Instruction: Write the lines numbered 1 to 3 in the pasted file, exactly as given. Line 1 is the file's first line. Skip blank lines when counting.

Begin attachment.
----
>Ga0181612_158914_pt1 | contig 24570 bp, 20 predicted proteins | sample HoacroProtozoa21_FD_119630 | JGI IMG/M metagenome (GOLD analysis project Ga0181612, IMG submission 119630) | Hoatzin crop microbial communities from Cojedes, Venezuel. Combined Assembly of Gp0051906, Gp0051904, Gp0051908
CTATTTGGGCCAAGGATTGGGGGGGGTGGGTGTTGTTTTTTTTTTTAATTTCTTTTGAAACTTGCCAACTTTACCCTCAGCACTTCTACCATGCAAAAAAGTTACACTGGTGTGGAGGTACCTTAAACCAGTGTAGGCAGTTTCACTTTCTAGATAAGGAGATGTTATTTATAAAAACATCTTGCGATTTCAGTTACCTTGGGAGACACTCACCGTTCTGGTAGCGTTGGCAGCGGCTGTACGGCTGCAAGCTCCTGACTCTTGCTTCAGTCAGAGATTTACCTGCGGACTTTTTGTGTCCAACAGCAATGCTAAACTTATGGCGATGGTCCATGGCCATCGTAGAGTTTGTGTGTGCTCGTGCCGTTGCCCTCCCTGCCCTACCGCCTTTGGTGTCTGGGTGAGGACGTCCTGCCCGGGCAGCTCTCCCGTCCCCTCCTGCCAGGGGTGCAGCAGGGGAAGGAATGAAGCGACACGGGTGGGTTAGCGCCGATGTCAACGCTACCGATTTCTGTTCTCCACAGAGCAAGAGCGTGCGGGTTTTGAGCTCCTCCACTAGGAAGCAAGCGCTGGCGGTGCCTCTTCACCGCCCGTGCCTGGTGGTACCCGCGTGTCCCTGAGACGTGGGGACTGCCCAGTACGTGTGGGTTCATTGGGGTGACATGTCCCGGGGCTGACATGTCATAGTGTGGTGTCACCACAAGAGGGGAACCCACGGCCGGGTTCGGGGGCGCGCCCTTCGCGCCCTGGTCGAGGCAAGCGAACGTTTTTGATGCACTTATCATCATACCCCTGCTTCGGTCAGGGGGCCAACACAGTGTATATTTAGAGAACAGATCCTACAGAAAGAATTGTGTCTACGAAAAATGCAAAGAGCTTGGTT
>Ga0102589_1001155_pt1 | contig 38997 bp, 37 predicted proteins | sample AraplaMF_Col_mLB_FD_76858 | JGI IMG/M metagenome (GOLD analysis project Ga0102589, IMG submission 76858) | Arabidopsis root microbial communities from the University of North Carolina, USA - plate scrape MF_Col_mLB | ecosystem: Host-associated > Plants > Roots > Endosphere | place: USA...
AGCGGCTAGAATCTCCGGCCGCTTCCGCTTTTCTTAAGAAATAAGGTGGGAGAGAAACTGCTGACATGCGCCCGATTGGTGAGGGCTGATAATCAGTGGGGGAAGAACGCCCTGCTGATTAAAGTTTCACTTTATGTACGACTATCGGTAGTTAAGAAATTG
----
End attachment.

>Ga0181612_158914_pt1 | contig 24570 bp, 20 predicted proteins | sample HoacroProtozoa21_FD_119630 | JGI IMG/M metagenome (GOLD analysis project Ga0181612, IMG submission 119630) | Hoatzin crop microbial communities from Cojedes, Venezuel. Combined Assembly of Gp0051906, Gp0051904, Gp0051908
CTATTTGGGCCAAGGATTGGGGGGGGTGGGTGTTGTTTTTTTTTTTAATTTCTTTTGAAACTTGCCAACTTTACCCTCAGCACTTCTACCATGCAAAAAAGTTACACTGGTGTGGAGGTACCTTAAACCAGTGTAGGCAGTTTCACTTTCTAGATAAGGAGATGTTATTTATAAAAACATCTTGCGATTTCAGTTACCTTGGGAGACACTCACCGTTCTGGTAGCGTTGGCAGCGGCTGTACGGCTGCAAGCTCCTGACTCTTGCTTCAGTCAGAGATTTACCTGCGGACTTTTTGTGTCCAACAGCAATGCTAAACTTATGGCGATGGTCCATGGCCATCGTAGAGTTTGTGTGTGCTCGTGCCGTTGCCCTCCCTGCCCTACCGCCTTTGGTGTCTGGGTGAGGACGTCCTGCCCGGGCAGCTCTCCCGTCCCCTCCTGCCAGGGGTGCAGCAGGGGAAGGAATGAAGCGACACGGGTGGGTTAGCGCCGATGTCAACGCTACCGATTTCTGTTCTCCACAGAGCAAGAGCGTGCGGGTTTTGAGCTCCTCCACTAGGAAGCAAGCGCTGGCGGTGCCTCTTCACCGCCCGTGCCTGGTGGTACCCGCGTGTCCCTGAGACGTGGGGACTGCCCAGTACGTGTGGGTTCATTGGGGTGACATGTCCCGGGGCTGACATGTCATAGTGTGGTGTCACCACAAGAGGGGAACCCACGGCCGGGTTCGGGGGCGCGCCCTTCGCGCCCTGGTCGAGGCAAGCGAACGTTTTTGATGCACTTATCATCATACCCCTGCTTCGGTCAGGGGGCCAACACAGTGTATATTTAGAGAACAGATCCTACAGAAAGAATTGTGTCTACGAAAAATGCAAAGAGCTTGGTT
>Ga0102589_1001155_pt1 | contig 38997 bp, 37 predicted proteins | sample AraplaMF_Col_mLB_FD_76858 | JGI IMG/M metagenome (GOLD analysis project Ga0102589, IMG submission 76858) | Arabidopsis root microbial communities from the University of North Carolina, USA - plate scrape MF_Col_mLB | ecosystem: Host-associated > Plants > Roots > Endosphere | place: USA...